Obstacles to success
Rather paradoxically, the viability of the Emerging Gabon programme to diversify away from oil will depend to a great extent on oil revenues. These revenues are vulnerable due to declining oil production, and consequently the success of new discoveries resulting from October 2013’s offshore licensing round are of great importance to the government. Should new finds fail to materialise, the government will likely struggle to fund its ambitious reform agenda from external investment alone.
Another obstacle to President Bongo’s ambitions may come from within his own government. Investors active in Gabon have told us that dealing with the country’s bureaucracy is problematic and can delay a company’s activities. Although some improvements have been made, government corruption remains a problem at the lower levels of the civil service. The country ranks 106th out of 174 countries surveyed in Transparency International’s 2013 Corruption Perception Index.
Gabon was also delisted as an Extractives Industries Transparency Initiative (EITI) candidate country in 2013 for failing to submit required documentation on time. The EITI is an international standard which seeks to ensure transparency and accountability in the management of natural resource revenues. While we understand that Gabon’s de-listing was the result of an administrative error rather than any ill-intent, it is indicative of poor bureaucratic competence.
A viable opposition emerges?
From 1968 until 1990, Omar Bongo ruled Gabon as a one party state under the Parti Démocratique Gabonais (PDG), which still holds power today. Although a multi-party system was re-introduced in 1990, the country’s opposition has never been able to mount a credible challenge to the rule of the PDG and unseat the Bongo dynasty. When serious opposition unrest has occurred in the past, the French troops permanently stationed in Libreville were deployed to restore order. Indeed, the Gabonese opposition has long been regarded as fragmented, poorly organised, and lacking in resources.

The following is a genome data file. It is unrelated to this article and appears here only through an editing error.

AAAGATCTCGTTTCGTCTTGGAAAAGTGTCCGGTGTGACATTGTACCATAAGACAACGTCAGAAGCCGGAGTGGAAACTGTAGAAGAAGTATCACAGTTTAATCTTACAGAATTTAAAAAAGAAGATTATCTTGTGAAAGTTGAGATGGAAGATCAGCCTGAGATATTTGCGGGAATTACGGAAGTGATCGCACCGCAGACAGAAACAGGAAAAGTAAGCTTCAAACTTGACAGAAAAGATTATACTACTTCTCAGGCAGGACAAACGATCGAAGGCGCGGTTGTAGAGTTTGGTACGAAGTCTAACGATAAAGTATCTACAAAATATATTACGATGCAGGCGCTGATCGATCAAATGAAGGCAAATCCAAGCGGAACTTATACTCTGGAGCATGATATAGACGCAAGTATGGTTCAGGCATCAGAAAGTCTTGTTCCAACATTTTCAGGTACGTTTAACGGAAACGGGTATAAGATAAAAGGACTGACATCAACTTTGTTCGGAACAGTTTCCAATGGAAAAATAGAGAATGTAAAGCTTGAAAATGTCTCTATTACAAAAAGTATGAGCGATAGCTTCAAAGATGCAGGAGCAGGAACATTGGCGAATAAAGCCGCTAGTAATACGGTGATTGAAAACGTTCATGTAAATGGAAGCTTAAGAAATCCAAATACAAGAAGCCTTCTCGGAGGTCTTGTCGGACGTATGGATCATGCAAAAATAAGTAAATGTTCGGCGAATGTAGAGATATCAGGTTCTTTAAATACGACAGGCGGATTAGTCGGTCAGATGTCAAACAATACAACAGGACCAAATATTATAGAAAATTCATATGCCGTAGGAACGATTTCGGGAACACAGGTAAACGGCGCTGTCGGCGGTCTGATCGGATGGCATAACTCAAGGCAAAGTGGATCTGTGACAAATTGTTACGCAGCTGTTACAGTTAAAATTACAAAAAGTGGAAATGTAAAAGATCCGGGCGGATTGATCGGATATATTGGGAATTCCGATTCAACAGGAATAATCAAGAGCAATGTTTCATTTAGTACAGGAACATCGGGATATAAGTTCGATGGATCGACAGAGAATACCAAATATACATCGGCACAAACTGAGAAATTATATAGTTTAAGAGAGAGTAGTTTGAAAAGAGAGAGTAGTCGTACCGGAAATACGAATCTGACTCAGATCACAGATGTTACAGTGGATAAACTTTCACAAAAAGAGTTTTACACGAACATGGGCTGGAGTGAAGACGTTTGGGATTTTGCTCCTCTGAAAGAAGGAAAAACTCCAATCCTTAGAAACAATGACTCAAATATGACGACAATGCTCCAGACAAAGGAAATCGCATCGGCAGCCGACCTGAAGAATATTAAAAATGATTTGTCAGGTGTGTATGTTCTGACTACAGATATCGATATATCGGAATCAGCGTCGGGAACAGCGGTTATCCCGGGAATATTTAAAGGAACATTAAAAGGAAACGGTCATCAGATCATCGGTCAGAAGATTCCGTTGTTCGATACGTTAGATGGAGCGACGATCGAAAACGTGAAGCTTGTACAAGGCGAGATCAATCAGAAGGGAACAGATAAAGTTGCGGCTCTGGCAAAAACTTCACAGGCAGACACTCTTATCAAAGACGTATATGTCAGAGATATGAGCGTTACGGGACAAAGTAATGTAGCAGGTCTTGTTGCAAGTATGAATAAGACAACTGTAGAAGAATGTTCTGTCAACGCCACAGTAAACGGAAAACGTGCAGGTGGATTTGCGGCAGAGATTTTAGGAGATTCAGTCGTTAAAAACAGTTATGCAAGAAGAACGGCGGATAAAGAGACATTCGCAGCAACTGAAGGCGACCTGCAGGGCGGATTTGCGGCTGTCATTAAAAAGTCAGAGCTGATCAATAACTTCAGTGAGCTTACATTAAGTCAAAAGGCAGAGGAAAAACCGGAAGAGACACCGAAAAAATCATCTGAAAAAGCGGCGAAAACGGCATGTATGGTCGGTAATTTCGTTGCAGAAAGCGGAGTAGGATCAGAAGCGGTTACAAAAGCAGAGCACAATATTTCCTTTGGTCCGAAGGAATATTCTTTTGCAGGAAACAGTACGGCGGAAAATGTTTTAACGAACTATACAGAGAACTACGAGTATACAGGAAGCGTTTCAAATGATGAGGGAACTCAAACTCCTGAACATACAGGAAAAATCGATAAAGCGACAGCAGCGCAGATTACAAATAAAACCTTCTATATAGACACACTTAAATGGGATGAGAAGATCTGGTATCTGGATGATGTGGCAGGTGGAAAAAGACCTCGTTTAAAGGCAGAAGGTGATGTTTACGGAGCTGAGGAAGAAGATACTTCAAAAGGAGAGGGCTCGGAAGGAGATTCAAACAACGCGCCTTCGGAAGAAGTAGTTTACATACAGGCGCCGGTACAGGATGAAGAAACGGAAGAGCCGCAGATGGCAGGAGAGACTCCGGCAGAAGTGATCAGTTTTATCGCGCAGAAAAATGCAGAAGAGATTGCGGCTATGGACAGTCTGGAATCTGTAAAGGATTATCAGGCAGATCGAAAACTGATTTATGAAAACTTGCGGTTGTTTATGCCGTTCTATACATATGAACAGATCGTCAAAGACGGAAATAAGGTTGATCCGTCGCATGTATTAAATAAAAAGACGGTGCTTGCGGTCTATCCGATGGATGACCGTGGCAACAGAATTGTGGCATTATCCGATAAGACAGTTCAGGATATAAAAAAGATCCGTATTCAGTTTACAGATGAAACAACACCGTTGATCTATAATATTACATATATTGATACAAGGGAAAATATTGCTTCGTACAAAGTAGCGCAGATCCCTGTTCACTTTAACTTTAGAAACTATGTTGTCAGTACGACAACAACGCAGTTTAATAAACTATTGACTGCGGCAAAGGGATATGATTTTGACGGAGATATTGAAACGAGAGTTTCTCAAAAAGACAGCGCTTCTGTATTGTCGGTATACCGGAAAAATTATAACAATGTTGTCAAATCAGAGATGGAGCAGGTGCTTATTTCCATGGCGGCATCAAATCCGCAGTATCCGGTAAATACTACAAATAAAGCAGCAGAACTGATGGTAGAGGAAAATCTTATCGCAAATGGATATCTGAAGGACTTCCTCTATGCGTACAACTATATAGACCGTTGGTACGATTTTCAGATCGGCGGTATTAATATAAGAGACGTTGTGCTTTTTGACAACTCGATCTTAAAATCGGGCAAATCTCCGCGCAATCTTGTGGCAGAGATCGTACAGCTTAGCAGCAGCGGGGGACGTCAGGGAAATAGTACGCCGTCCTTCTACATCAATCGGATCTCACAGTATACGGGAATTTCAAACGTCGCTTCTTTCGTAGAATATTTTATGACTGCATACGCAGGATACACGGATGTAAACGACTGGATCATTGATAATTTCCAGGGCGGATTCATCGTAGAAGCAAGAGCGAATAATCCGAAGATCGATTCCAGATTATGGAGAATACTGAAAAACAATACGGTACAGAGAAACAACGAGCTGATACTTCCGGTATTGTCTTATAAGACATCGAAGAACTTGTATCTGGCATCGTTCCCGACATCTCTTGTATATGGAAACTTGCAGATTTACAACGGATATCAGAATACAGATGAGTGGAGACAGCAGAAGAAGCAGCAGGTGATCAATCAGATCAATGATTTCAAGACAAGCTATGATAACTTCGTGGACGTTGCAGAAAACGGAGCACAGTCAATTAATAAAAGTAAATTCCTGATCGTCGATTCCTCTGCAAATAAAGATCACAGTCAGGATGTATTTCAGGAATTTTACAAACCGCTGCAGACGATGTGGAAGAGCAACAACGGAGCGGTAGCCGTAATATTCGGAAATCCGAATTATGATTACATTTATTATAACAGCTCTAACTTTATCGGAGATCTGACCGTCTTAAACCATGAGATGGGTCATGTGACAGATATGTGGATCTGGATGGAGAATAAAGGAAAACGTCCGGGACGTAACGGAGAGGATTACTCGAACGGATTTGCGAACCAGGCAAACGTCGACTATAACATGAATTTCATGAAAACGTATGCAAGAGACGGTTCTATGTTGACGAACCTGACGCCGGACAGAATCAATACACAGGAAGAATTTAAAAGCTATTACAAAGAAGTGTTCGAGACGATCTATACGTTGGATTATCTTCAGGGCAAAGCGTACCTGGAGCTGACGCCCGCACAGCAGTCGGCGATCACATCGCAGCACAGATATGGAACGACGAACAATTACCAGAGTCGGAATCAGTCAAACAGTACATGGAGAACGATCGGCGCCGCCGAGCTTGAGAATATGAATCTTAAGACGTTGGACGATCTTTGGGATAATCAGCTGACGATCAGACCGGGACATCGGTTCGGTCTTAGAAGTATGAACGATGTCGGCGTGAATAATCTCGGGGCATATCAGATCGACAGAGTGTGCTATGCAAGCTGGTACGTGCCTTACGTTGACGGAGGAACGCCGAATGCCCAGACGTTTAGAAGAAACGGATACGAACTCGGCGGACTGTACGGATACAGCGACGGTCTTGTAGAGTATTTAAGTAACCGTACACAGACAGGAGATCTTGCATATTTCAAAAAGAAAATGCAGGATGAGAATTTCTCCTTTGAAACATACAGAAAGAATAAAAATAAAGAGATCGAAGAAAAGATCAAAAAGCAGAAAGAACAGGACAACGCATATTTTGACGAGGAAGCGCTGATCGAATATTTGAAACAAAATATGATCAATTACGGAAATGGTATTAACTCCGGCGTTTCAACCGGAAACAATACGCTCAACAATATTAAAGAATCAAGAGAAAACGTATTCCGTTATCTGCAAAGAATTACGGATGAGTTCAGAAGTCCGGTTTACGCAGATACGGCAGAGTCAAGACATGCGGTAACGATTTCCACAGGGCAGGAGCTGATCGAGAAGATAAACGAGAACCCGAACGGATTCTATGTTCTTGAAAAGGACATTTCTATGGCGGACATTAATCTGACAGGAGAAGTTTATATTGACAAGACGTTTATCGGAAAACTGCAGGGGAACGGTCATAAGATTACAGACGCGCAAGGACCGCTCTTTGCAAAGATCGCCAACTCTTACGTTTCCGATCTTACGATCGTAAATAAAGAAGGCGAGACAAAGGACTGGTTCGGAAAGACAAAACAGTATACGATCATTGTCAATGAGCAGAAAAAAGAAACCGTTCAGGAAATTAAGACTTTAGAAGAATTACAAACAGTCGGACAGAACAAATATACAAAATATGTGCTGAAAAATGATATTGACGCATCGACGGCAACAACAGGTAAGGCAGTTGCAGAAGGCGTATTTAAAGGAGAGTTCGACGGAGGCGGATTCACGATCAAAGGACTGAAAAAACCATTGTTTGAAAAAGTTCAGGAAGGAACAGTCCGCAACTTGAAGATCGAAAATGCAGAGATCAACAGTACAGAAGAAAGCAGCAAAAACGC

That said, there appears to be growing disillusionment over the continued dominance of the PDG and the Bongo family. The legitimacy of Ali Bongo’s electoral victory in 2009 is still disputed by the opposition who alleged voter fraud. Sporadic protests and clashes broke out in Libreville and Port-Gentil after the results were announced in September 2009. Lack of confidence in the electoral process was in evidence in 2011 when the opposition parties boycotted legislative elections over their concerns that the outcome would not be representative of voters’ true wishes. Several high-profile PDG members have defected to the opposition, the most prominent of whom was Jean Ping, who has served as Gabon’s foreign minister and the head of the African Union in the past.
Ping has stated that he is considering running against President Bongo in the 2016 presidential elections. In order for him to seriously threaten Bongo’s hold on power, he will need the opposition parties to unite behind him. Indeed, vote splitting was a significant factor in the 2009 presidential elections, with the two main opposition parties alone accounting for over 50 percent support. Ping already has the backing of some opposition parties and civil society groups but lacks widespread support among the public.
Irrespective of who emerges triumphant in the 2016 elections, the next president will need to wrestle with the ever-present challenge posed by Gabon’s oil resources. Bongo’s ‘Emerging Gabon’ reforms appear to be a step in the right direction and may yet prove successful in reducing the country’s oil dependency in the long term. Yet, however committed Bongo may be, factors outside of his control could derail his ambitions.